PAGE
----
Broadening the scope of response expertise can greatly limit the timeline of initiating search and rescue operations. Local agencies and specialized contractors may provide additional targeted knowledge based on particular research, experiences, or occupational training. A cohesive agreement between the response team and search and rescue experts should create synchronized operations during the response, and as transition is made from response to recovery.

On-scene Security and Protection: “Ensure a safe and secure environment through law enforcement and related security and protection operations for people and communities located within affected areas and also for all traditional and atypical response personnel engaged in lifesaving and life-sustaining operations.”

Due to the large amount of public attention and increased on-site population at disaster locations, preparing for and responding with additional security measures should be part of the emergency management process. Security protocols should be reviewed to educate security personnel on roles and responsibilities, and inform responders of potential security measures. Such exercises can strengthen security awareness and reduce the potential for added security-related incidents. Each response should incorporate security measures to ensure the safety of personnel, contractors, and response teams.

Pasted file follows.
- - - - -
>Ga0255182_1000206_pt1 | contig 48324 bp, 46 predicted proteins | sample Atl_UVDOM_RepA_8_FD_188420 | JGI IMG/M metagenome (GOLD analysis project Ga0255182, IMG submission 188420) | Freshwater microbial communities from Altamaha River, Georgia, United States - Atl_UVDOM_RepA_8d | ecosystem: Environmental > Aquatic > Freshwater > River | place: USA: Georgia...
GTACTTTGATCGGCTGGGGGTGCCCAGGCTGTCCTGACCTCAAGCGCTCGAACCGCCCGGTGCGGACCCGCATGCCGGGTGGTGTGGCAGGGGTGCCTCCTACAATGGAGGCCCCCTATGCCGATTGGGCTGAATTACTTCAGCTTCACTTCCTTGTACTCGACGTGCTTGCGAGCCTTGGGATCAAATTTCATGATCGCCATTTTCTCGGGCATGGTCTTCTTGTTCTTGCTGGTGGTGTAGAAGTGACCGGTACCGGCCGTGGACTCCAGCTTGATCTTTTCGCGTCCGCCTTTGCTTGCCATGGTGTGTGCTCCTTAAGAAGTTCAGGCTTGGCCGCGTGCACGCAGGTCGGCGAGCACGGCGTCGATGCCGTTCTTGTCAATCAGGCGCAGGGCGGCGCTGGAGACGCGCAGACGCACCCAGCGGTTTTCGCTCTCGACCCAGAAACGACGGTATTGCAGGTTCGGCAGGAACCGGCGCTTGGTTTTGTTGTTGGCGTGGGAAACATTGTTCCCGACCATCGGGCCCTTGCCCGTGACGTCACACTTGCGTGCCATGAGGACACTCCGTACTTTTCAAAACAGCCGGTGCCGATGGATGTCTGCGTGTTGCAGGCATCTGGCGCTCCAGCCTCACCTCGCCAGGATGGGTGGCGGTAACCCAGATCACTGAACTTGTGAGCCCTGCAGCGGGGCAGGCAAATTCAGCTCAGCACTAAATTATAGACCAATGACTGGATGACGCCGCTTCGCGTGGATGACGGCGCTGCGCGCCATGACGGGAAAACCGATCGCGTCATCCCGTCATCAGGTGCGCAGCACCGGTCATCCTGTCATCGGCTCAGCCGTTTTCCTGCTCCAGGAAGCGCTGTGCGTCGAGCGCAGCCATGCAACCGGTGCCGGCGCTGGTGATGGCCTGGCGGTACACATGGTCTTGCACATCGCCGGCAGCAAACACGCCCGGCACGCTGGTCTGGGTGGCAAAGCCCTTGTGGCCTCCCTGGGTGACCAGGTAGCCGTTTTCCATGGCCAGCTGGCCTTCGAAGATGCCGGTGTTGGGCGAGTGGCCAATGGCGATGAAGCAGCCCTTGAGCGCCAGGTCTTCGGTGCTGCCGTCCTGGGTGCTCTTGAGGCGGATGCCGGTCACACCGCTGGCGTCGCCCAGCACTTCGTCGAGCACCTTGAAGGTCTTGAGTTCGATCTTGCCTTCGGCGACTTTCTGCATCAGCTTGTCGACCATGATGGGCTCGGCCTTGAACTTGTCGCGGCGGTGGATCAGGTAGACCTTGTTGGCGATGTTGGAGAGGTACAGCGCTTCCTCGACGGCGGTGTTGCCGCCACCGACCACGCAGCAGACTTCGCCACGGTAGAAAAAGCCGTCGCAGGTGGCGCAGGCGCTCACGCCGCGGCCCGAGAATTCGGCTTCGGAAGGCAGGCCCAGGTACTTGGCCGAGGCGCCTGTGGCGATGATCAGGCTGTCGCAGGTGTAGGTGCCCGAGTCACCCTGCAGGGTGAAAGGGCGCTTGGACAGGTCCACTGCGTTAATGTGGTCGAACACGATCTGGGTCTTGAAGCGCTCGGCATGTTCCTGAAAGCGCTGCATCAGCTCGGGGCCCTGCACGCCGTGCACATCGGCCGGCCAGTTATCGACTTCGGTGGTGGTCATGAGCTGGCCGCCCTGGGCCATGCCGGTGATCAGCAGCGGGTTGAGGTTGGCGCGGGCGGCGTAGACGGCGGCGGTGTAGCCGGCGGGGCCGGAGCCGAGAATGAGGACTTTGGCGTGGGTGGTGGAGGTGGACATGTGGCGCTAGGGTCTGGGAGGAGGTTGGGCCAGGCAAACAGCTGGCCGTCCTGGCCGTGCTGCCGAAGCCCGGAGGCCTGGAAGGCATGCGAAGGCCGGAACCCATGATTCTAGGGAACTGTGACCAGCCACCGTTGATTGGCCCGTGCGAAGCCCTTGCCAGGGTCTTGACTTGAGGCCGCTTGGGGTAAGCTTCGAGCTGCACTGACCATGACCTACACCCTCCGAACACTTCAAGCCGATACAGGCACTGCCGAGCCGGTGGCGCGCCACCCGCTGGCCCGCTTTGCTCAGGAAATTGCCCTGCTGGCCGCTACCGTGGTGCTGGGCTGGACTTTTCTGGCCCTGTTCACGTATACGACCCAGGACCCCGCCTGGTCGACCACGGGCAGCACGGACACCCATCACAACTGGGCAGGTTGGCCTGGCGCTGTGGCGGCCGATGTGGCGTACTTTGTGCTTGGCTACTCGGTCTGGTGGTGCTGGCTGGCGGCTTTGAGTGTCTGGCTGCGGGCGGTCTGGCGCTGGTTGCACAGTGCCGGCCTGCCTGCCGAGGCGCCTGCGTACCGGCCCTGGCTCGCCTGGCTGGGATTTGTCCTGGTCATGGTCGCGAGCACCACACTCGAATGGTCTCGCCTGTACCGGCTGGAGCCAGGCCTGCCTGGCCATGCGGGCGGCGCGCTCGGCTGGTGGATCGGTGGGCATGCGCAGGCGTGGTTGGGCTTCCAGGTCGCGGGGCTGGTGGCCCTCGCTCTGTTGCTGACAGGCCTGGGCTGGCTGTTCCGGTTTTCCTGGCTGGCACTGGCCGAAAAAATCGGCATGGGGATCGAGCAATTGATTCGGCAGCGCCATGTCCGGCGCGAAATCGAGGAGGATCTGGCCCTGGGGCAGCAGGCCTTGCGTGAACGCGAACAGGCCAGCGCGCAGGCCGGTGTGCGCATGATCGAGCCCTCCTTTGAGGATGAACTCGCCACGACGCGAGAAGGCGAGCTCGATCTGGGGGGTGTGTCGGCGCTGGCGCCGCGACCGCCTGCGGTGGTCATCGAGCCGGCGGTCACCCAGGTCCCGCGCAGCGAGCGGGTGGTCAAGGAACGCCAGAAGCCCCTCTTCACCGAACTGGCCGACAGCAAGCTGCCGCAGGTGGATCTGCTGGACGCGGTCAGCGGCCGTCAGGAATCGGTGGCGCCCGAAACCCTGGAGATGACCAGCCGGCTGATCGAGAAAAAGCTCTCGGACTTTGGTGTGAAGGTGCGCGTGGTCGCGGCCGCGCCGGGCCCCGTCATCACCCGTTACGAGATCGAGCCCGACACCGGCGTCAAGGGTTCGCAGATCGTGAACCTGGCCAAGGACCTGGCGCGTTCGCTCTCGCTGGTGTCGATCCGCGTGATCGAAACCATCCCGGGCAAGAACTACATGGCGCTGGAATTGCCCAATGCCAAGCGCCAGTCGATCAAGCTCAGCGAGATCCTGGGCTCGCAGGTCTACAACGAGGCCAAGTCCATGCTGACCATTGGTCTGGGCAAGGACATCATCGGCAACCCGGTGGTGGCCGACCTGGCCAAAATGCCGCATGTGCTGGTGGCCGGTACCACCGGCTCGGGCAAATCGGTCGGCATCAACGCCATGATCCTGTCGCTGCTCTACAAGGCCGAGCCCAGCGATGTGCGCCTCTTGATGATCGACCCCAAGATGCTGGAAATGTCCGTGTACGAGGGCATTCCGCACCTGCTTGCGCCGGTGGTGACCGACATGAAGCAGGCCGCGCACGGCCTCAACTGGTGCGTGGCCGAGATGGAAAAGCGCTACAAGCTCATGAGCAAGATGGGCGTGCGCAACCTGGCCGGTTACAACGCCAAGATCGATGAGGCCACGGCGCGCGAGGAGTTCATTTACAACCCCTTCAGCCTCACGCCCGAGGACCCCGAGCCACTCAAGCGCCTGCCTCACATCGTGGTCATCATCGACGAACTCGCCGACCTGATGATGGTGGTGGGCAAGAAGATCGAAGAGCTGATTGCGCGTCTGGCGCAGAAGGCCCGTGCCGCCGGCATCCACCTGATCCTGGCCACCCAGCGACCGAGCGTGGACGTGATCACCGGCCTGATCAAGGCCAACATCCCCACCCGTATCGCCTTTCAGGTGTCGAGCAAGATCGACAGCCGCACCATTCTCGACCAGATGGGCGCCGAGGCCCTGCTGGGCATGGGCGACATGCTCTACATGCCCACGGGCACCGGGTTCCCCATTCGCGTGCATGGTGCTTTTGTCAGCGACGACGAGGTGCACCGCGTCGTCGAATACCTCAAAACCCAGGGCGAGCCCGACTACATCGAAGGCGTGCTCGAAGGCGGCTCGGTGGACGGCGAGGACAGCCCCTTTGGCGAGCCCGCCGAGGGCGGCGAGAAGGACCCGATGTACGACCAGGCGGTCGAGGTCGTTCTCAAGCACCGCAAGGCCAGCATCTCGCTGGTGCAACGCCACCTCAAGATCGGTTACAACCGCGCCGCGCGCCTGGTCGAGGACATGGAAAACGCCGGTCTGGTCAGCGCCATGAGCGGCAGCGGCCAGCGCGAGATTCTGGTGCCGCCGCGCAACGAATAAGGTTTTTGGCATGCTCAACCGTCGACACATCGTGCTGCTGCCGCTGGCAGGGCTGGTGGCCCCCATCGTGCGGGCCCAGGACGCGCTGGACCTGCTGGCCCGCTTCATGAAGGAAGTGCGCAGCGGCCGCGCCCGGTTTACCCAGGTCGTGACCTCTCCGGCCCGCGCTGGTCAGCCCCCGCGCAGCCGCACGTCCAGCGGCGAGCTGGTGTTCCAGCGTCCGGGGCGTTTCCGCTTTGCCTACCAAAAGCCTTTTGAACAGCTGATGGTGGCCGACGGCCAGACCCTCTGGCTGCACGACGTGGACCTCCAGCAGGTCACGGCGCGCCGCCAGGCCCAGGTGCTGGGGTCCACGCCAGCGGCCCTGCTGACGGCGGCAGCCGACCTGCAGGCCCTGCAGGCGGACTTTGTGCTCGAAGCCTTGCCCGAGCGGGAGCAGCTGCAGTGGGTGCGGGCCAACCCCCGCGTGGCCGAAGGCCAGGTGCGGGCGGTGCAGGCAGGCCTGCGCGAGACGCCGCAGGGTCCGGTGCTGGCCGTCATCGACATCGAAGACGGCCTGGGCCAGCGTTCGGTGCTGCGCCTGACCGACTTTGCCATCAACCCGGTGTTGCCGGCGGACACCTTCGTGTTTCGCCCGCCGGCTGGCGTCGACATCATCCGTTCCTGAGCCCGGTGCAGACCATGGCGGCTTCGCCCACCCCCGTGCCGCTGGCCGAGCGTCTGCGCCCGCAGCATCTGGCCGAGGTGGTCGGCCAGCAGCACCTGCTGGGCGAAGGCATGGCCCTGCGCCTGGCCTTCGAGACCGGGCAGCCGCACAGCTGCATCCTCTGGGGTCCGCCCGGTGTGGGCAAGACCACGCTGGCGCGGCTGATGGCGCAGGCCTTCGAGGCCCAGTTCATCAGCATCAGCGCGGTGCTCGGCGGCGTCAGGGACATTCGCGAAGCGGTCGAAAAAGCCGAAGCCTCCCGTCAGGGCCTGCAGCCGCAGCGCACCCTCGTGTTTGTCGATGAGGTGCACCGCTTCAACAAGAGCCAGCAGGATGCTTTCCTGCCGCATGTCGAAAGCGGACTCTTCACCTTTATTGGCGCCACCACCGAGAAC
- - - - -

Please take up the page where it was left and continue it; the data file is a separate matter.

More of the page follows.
Operational Communications: “Ensure the capacity for timely communications in support of security, situational awareness, and operations by any and all means available, among and between affected communities in the impact area and all response forces.”

Communicating timely and accurate information to/among facility managers, critical decision makers, emergency response teams, stakeholders, vendors and contractors, and the public, is an important element to any emergency management function. From notification to demobilization, commonly understood terminology is essential for clear communication. Communicating through unfamiliar company radio codes, agency-specific language, perplexing acronyms, or specialized jargon will disconnect and confuse employees, responders, communities, and/or stakeholders, possibly prolonging a response and the initiation of necessary actions. An effective response relies heavily on the ability to put forth effective communications.